Last month, the Supreme Court heard oral arguments in the case Fisher v. University of Texas, and sometime in the next year we will know the fate of affirmative action practices in college admissions.
Regardless of what the Court decides, the case calls for an active discussion of the role of race on campus. Despite the Court’s scrutiny of the role of race in admissions, it’s just as important and informative to consider how race manifests itself for students once at college. Anyone who claims that we are race-blind or post-racial needs only to come to Cornell to see that they themselves are blind to the value of racial diversity and difficulty of racial inclusion. Students like Abigail Fisher, the plaintiff in the case, must put aside a sense of entitlement and faux equality to see the danger of ignoring race and subsequently downplaying diversity and inclusion.
Fisher claims in her suit that she was discriminated against in being denied admission to the University of Texas at Austin. Since she is white, and race is a factor in the University’s holistic review, Fisher feels the consideration of race constituted a violation of the Fourteenth Amendment. Putting aside the fact that under Texas’s admissions policy she would have most likely been denied admission irrespective of her race, the implication is that race shouldn’t matter. In Fisher’s world, it’s both unconstitutional and unnecessary for colleges to consider race as part of who you are. It is thus her right to be considered for admission on her merits, and the color of her skin isn’t one of them.
I shared a similar worldview growing up in one of the nation’s most segregated regions, Long Island. Applying to colleges from a public high school that was largely Jewish and Asian, I was resentful of the few minorities in my school who were accepted to prestigious universities despite some having inferior GPAs and SAT scores to those of me and other white students. I considered myself progressive but thought affirmative action should be purely economic in nature. I reasoned that poor whites and poor blacks equally lacked the test prep, nutrition, education and other factors that contributed to the merit of my test scores and application.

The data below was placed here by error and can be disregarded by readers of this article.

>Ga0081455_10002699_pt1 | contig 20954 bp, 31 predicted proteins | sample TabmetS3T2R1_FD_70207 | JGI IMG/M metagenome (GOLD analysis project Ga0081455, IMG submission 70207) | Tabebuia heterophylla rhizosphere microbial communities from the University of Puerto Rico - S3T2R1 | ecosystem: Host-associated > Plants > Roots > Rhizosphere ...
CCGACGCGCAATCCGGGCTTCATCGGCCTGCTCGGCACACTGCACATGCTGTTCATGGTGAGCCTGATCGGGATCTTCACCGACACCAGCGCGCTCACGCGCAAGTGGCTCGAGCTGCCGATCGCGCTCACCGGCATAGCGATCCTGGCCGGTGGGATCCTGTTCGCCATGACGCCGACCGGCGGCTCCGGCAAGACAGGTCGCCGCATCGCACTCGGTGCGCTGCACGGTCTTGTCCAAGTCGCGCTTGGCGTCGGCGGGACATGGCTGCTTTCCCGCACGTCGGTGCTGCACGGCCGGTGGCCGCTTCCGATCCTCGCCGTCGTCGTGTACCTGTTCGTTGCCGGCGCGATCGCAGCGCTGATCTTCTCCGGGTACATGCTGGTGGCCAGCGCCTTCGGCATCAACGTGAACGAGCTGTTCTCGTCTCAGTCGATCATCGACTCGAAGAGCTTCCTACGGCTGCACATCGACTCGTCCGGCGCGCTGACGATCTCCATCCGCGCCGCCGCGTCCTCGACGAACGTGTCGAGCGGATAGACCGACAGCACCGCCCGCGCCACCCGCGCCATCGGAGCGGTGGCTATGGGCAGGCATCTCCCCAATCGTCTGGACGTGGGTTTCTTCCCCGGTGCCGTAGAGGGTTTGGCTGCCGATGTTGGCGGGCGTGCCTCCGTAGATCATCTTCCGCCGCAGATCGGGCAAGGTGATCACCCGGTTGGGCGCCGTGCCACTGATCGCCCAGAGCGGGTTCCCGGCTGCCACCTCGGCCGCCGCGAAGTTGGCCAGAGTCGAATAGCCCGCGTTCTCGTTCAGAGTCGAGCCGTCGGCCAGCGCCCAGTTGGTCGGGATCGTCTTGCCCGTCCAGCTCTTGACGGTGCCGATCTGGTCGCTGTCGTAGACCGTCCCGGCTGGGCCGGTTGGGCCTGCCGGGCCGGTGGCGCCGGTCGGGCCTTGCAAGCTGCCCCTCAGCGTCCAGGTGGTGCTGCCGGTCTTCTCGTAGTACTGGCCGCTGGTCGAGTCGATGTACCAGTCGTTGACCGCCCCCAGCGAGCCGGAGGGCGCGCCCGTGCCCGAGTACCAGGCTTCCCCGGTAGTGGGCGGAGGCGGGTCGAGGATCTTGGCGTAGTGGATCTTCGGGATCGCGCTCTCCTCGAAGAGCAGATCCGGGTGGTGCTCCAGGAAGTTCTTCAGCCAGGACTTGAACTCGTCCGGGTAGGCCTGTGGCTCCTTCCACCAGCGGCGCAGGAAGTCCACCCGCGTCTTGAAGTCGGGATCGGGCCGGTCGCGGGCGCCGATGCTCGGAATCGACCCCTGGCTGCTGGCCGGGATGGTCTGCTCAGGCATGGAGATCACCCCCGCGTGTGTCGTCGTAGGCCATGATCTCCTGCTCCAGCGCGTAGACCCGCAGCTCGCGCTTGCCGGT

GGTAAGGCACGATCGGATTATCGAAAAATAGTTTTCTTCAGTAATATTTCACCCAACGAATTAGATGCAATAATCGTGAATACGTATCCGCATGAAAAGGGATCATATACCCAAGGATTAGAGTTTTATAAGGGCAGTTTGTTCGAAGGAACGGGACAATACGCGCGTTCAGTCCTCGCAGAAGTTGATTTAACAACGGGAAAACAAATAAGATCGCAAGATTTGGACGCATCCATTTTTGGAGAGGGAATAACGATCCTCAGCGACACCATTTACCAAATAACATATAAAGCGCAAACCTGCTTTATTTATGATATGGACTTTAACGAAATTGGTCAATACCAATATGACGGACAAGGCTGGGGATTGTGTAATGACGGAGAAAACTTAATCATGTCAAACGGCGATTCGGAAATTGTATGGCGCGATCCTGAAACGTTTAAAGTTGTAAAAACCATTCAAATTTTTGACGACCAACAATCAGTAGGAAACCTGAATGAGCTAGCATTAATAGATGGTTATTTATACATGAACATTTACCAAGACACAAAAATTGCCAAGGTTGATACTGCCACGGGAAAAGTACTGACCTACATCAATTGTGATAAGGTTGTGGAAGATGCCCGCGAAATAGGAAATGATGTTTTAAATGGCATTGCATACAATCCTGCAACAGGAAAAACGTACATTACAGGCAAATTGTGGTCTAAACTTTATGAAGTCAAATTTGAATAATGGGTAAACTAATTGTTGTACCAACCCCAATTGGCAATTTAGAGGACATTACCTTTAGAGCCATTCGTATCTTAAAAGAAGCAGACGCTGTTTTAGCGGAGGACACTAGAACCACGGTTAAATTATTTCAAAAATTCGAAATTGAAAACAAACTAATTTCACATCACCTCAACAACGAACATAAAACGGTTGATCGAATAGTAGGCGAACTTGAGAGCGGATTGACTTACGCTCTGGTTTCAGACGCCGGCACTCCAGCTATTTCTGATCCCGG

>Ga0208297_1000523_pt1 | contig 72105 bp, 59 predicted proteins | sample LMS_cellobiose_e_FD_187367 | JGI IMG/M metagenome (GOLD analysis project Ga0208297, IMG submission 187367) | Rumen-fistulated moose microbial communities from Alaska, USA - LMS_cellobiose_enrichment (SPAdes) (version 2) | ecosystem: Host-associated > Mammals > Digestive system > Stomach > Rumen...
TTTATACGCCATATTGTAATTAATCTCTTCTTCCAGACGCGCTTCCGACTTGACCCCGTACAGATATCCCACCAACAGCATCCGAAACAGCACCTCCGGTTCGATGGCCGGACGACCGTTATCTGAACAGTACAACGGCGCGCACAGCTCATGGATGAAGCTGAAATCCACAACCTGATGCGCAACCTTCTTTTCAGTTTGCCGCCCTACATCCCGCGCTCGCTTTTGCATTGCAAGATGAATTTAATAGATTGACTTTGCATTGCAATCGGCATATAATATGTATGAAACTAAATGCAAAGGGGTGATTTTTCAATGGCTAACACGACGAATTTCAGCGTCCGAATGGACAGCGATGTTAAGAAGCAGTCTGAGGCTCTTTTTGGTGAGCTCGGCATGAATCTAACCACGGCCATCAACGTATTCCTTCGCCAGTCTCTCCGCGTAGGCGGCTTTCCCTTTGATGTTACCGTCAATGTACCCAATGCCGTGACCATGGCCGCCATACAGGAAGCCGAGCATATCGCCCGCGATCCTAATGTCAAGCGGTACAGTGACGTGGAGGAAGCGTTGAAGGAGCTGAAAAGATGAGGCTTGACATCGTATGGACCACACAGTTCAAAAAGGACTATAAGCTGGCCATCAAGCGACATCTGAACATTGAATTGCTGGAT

My perspective on race changed soon after arriving at Cornell. I didn’t know at the time that East Hill was home to one of the defining moments in the history of college race relations, the 1969 Willard Straight takeover. Since 1969, the University has come a long way in improving the racial diversity of the undergraduate student population. 20.5 percent of the Class of 2016 identified themselves as under-represented minorities, 39.8 percent identified as students of color and only 41.3 percent identified as white.
It has been eye-opening and truly beneficial to come to a community where there is not only diversity of thought but also of race, background and ethnicity. I have learned so much, both inside and outside the classroom, from being exposed to different perspectives. It’s impossible to separate race from the nature of those perspectives, as it plays a fundamental role in defining who we are, for better and for worse.